The operation contemplated by the Institute of Astrophysics of the Canary Islands (IAC), as an applicant entity, is part of the Spanish participation in the great scientific infrastructure called CTA ("Cherenkov Telescope Array" or Cherenkov Telescope Network). This project, which originated almost a decade ago, is participated by the entire worldwide community of very high energy gamma rays;
Around 1500 scientists and engineers from more than 30 countries and from all continents.
The CTA project is considered with high priority in the European roadmap of large scientific infrastructures ESFRI (European Strategy Forum on Research Infrastrutures), of APPEC (Astroparticle Physics European Coordination), of Astronet (network that brings together the main funding agencies of the astronomy in Europe), as well as in the main countries of the world that investigate gamma ray astronomy. CTA will consist of two observatories, one in the northern hemisphere and one in the south, which will cover the entire sky. It aims to cover a sensitivity and a range of energies in the electromagnetic spectrum (between tens of Giga electronvolts –GeV- and hundreds of Teraelectronvolts –TeV-); an order of magnitude greater than that of the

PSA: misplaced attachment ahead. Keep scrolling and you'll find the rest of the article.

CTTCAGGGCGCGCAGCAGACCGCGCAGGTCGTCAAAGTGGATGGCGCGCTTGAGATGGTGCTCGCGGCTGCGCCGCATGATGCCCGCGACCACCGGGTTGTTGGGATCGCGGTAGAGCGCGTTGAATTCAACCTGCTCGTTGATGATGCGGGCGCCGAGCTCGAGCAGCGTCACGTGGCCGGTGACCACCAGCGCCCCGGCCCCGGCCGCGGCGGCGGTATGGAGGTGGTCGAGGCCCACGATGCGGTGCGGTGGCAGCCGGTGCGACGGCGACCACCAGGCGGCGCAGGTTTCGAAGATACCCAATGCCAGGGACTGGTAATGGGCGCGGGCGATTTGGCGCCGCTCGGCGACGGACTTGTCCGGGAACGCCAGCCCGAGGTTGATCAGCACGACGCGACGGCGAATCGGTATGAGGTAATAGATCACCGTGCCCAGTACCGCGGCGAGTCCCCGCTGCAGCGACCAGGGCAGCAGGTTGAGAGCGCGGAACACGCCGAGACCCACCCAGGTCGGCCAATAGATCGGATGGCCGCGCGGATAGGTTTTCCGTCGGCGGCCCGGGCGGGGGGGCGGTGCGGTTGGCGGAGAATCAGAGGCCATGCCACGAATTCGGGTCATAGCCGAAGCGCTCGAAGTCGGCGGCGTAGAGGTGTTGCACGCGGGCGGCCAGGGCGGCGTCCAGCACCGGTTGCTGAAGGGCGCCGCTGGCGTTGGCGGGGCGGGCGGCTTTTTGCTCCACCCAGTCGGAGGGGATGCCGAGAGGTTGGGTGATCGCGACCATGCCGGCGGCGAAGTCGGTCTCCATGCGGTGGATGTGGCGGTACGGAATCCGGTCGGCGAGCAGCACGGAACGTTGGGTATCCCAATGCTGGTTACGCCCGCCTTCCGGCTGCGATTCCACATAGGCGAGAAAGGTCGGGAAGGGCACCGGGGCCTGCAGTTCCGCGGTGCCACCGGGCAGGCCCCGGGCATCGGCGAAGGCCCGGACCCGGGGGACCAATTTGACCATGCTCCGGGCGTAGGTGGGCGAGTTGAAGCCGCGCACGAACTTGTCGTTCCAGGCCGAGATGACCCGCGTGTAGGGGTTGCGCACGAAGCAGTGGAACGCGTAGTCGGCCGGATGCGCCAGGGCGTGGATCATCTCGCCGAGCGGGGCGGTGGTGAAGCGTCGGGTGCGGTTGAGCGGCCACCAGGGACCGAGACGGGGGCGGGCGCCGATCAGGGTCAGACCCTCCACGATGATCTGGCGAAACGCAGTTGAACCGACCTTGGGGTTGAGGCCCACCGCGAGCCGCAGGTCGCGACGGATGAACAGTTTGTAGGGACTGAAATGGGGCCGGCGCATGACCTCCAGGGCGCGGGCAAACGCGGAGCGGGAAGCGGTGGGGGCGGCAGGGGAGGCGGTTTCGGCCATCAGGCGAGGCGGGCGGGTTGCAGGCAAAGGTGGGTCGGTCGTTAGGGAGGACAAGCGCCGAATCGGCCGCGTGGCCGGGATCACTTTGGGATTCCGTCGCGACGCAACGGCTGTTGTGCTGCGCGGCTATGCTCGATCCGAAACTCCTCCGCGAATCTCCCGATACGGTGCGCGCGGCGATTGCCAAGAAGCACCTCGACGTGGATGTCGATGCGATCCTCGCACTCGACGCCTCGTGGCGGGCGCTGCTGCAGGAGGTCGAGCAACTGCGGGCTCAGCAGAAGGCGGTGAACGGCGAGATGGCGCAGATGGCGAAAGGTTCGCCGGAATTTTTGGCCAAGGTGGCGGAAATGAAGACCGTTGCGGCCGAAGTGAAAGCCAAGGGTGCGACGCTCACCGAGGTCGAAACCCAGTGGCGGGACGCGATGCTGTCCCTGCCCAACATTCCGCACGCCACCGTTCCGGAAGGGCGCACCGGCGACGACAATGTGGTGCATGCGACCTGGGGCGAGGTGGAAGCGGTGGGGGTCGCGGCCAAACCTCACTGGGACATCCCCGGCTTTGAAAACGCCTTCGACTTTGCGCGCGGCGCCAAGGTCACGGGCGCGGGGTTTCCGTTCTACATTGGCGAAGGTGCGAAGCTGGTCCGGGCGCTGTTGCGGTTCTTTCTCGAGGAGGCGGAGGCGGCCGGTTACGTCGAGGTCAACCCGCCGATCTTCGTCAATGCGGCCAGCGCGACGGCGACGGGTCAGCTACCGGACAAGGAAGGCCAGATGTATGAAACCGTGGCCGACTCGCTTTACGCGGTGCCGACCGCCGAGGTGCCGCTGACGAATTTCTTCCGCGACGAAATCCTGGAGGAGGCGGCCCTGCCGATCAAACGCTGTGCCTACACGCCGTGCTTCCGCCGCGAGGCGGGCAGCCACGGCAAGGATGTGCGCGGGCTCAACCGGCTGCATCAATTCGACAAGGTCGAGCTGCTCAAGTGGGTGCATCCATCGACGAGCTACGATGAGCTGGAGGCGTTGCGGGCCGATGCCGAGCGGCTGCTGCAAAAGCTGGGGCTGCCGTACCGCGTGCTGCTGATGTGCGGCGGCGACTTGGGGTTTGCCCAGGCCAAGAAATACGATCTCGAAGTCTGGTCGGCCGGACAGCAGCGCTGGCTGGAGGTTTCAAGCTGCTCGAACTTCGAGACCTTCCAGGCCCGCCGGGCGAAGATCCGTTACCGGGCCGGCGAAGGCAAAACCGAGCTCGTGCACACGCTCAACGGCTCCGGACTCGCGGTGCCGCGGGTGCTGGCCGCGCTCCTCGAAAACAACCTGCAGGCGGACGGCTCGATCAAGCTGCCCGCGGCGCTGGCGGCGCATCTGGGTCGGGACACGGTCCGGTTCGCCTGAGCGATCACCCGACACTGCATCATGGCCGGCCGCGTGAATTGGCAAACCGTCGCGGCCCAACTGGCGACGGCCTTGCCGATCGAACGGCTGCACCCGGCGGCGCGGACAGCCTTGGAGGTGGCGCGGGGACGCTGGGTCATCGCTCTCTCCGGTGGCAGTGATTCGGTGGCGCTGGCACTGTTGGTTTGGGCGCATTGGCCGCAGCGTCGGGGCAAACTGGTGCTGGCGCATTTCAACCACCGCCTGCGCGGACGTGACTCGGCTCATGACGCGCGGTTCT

generation of current telescopes. CTA will allow the scientific-technological potential of this new field of Astrophysics to be fully developed and will open the door to new and unexpected discoveries in Astrophysics, Fundamental Physics and Cosmology.
The North node will be located at the Roque de los Muchachos Observatory (ORM) of the Instituto de Astrofísica de Canarias, on the island of La Palma, and will consist of a network of 19 telescopes, four of them large (LST; 23 meters in diameter), which are the subject of this request, and 15 of medium size (MST; 12 meters in diameter).
The Spanish scientific community that participates in the CTA project is a very consolidated and world-renowned community, which has been working with pioneer facilities in the field of gamma ray astronomy from the ORM for more than 25 years. This has been the case of experiments such as HEGRA in the past, or the two MAGIC telescopes in the present.
This community is articulated in a consortium of centers called CTA-Spain to which at the time of writing this funding request belong the following groups: IAC (Tenerife), ICC-UB (Barcelona),
ICE-CSIC (Barcelona), IFAE-BIST (Barcelona), CERES-UAB (Barcelona), CIEMAT (Madrid), UCM-ELEC (Madrid), UCM-GAE (Madrid) and UJA (Jaén).
The CTA is an initiative which is planning the construction of a new generation of Cherenkov Telescopes to study the universe in very high energy gamma-rays. Gamma-rays carry information about the most violent and extreme events in the universe.